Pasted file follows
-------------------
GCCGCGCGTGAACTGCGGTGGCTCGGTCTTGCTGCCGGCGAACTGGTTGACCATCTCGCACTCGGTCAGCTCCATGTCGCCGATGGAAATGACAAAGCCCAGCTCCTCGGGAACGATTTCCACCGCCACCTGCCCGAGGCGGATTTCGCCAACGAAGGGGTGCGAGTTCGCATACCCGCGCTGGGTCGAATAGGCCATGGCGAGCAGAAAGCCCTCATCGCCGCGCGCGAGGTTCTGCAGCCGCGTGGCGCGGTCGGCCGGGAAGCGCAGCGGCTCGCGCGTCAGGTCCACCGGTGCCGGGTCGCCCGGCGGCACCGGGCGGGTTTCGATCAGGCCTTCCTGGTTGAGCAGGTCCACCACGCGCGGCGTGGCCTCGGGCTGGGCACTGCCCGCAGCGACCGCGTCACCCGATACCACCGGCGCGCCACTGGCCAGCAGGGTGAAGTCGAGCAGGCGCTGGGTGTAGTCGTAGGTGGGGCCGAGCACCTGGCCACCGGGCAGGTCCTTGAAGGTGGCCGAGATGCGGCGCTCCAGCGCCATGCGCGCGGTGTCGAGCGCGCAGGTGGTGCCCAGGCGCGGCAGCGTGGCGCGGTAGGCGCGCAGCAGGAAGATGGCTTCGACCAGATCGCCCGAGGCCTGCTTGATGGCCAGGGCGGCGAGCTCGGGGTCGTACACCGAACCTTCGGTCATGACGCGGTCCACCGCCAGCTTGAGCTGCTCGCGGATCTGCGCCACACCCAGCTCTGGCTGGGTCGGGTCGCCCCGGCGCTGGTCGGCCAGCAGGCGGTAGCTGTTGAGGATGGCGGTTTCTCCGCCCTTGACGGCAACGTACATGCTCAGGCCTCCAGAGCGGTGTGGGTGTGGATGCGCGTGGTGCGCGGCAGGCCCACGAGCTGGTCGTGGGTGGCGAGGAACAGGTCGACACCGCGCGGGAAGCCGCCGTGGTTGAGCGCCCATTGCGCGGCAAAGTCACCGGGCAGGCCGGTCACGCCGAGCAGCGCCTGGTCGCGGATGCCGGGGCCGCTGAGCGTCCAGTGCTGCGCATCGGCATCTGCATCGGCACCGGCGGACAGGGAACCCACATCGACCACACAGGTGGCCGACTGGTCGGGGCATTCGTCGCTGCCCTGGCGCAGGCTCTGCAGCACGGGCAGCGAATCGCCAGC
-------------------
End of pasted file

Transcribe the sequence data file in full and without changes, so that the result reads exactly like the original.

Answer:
GCCGCGCGTGAACTGCGGTGGCTCGGTCTTGCTGCCGGCGAACTGGTTGACCATCTCGCACTCGGTCAGCTCCATGTCGCCGATGGAAATGACAAAGCCCAGCTCCTCGGGAACGATTTCCACCGCCACCTGCCCGAGGCGGATTTCGCCAACGAAGGGGTGCGAGTTCGCATACCCGCGCTGGGTCGAATAGGCCATGGCGAGCAGAAAGCCCTCATCGCCGCGCGCGAGGTTCTGCAGCCGCGTGGCGCGGTCGGCCGGGAAGCGCAGCGGCTCGCGCGTCAGGTCCACCGGTGCCGGGTCGCCCGGCGGCACCGGGCGGGTTTCGATCAGGCCTTCCTGGTTGAGCAGGTCCACCACGCGCGGCGTGGCCTCGGGCTGGGCACTGCCCGCAGCGACCGCGTCACCCGATACCACCGGCGCGCCACTGGCCAGCAGGGTGAAGTCGAGCAGGCGCTGGGTGTAGTCGTAGGTGGGGCCGAGCACCTGGCCACCGGGCAGGTCCTTGAAGGTGGCCGAGATGCGGCGCTCCAGCGCCATGCGCGCGGTGTCGAGCGCGCAGGTGGTGCCCAGGCGCGGCAGCGTGGCGCGGTAGGCGCGCAGCAGGAAGATGGCTTCGACCAGATCGCCCGAGGCCTGCTTGATGGCCAGGGCGGCGAGCTCGGGGTCGTACACCGAACCTTCGGTCATGACGCGGTCCACCGCCAGCTTGAGCTGCTCGCGGATCTGCGCCACACCCAGCTCTGGCTGGGTCGGGTCGCCCCGGCGCTGGTCGGCCAGCAGGCGGTAGCTGTTGAGGATGGCGGTTTCTCCGCCCTTGACGGCAACGTACATGCTCAGGCCTCCAGAGCGGTGTGGGTGTGGATGCGCGTGGTGCGCGGCAGGCCCACGAGCTGGTCGTGGGTGGCGAGGAACAGGTCGACACCGCGCGGGAAGCCGCCGTGGTTGAGCGCCCATTGCGCGGCAAAGTCACCGGGCAGGCCGGTCACGCCGAGCAGCGCCTGGTCGCGGATGCCGGGGCCGCTGAGCGTCCAGTGCTGCGCATCGGCATCTGCATCGGCACCGGCGGACAGGGAACCCACATCGACCACACAGGTGGCCGACTGGTCGGGGCATTCGTCGCTGCCCTGGCGCAGGCTCTGCAGCACGGGCAGCGAATCGCCAGC